Americas Asia-Pacific EMEA



Why Fibre future proofs satellite ground station networks
By Esen Bayar, CTO
ETL Systems

As our products have been incorporated in to many satellite teleports worldwide, we at ETL Systems, have realised the increase in necessity for teleport operators to upgrade their ground stations inter-facility links (IFLs). The development of high throughput satellites which operate over Ku and Ka-band frequencies, and  requirements for increased bandwidth have played a major role in this development.

The transmission of RF signals from a remote satellite dish farm to broadcaster’s headends, uplink and downlink applications and direct broadcast satellite (DBS) services, are traditionally handled by copper coaxial cables, but as teleports grow this option is no longer suitable. Copper coax cables have several shortcomings; they are bulky and have restricted bandwidth, with an increase in loss to the signal quality, which limits the distance they can transmit RF signals. Weather conditions also have an impact on signal continuity as coax cable is a great conductor for lightening. This adds to the risk of signal loss and expensive downtime.

Here at ETL Systems, we are in the middle of a ground up re-design of RF over fibre and have recently launched a new range of ultra-compact, high resilience RF over Fibre shelves called the StingRay series.

Transmitting signals over fibre eliminates all the shortcomings of coax cable, by delivering high quality RF signals across a long distance with minimal loss (0.4 dB per km). It also offers reliability with few problems with lightning strikes compared to copper. Designing fibre links in to teleport infrastructures also provides a cost saving compared to copper cable, it is smaller in size, and has lower operating, administration and maintenance costs.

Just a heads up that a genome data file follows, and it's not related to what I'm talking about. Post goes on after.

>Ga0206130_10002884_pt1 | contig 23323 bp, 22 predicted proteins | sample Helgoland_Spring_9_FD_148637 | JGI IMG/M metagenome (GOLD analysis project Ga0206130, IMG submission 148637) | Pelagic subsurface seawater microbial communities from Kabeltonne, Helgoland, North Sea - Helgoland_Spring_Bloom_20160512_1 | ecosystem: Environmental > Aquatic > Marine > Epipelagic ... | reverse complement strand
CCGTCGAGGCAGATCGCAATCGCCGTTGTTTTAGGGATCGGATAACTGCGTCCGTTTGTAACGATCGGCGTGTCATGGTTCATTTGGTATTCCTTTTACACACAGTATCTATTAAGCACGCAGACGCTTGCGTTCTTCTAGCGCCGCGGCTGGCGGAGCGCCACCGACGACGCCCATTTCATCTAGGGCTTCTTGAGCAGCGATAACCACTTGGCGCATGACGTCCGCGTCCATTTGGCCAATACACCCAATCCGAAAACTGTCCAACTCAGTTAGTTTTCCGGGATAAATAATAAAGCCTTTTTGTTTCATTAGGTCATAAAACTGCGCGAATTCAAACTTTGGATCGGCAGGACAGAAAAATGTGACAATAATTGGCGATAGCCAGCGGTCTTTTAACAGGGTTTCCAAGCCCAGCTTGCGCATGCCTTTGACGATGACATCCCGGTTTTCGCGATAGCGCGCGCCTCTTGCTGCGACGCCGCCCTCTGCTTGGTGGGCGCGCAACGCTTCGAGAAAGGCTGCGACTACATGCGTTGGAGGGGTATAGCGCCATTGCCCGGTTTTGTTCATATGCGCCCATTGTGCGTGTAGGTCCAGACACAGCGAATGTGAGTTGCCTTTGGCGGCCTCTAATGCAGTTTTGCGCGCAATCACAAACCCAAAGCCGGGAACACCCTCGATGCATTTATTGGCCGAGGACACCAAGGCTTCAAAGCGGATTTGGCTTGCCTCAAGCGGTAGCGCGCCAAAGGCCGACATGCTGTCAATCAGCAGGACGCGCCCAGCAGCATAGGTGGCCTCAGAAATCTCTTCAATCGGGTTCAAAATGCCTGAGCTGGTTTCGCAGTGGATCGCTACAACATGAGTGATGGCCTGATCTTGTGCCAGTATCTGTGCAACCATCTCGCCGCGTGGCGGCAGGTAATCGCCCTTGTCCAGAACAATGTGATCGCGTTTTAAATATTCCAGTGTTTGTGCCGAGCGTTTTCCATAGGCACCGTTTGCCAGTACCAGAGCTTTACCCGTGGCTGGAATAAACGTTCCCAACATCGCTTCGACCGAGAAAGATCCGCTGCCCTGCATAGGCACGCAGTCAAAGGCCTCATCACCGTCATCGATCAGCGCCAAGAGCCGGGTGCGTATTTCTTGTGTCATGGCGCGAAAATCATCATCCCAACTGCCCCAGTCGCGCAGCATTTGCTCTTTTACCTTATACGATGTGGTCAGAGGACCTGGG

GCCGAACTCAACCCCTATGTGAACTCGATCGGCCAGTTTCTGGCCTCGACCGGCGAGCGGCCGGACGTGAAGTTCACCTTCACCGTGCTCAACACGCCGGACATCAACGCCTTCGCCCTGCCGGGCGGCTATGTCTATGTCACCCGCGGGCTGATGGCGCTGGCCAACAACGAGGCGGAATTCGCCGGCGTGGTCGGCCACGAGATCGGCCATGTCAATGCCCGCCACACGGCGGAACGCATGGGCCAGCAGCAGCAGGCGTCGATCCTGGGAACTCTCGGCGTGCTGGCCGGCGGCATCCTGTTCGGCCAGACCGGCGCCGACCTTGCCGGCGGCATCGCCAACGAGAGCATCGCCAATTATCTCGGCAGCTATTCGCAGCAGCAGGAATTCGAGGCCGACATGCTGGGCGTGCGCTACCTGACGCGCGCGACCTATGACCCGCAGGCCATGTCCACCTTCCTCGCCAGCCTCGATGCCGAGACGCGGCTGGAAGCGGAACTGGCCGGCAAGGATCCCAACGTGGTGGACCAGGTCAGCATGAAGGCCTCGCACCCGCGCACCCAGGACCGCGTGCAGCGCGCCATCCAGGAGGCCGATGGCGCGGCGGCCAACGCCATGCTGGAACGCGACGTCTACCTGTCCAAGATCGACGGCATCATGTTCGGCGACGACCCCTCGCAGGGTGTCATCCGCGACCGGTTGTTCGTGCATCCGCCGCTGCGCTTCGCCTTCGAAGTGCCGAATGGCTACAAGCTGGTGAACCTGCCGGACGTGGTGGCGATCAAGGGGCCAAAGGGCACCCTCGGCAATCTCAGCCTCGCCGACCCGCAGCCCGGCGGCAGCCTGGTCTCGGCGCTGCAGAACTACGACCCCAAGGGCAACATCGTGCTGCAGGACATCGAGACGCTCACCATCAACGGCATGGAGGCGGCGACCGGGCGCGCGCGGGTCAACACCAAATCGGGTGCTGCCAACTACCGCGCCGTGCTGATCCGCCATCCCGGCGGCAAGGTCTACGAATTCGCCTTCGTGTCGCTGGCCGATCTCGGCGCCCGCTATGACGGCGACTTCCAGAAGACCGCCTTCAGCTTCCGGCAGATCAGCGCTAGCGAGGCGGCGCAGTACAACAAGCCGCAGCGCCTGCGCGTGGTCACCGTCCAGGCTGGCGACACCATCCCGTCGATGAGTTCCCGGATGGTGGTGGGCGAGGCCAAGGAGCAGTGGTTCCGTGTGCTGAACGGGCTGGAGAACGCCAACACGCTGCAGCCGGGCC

The exponential growth in teleport size and bandwidth demand makes fibre the perfect solution as it has a much higher information carrying capacity, with wavelength division multiplexing to place many feeds on a single fibre. StingRay IFLs transmit and receive an entire L-band or broadband polarisation over single mode fibre from satellite antennas to reception equipment up to 10 km away.

We are seeing improvements in satellite downlink designs, where operators are improving their monitoring, redundancy and signal quality. With StingRay modules signal quality and RF performance is preserved; such as high isolation between modules and low IMD3, ensuring maximum efficiency in spectrum usage.

Unmanned teleports which are managed from a single control room can benefit from StingRay’s remote control and monitoring features, with Simple Network Management Protocol (SNMP) and a web browser interface available as standard.

Over the past 12 months we have launched solutions for both indoor and outdoor applications. The NEW outdoor enclosure (ODU), can withstand wide environmental conditions and is designed to be pole or wall mounted close to a remote antenna.

We offer a comprehensive range of compact chassis and fibre modules, which are inter-operable between chassis, with a variety of features such as dual modules for cost and space saving. Additional resilience with -20dB input signal monitor ports and redundancy configuration options. LNB powering for uplink chains and also modules which convert a 10MHz reference signal over fibre.

All of our StingRay units are designed for reliability in service with hot-swap fibre optic link modules and hot-swap dual redundant power supplies as standard.

As demands in the market change, such as the requirement for longer distance fibre transmissions, our RF over fibre range will continue to grow and we look forward to meeting the challenge of the industry’s RF needs.

This new RF distribution range strengthens ETL’s position as an established player in the RF distribution market and broadens our capability, making it easier for system integrators to exclusively choose ETL technology for RF distribution in all teleport areas.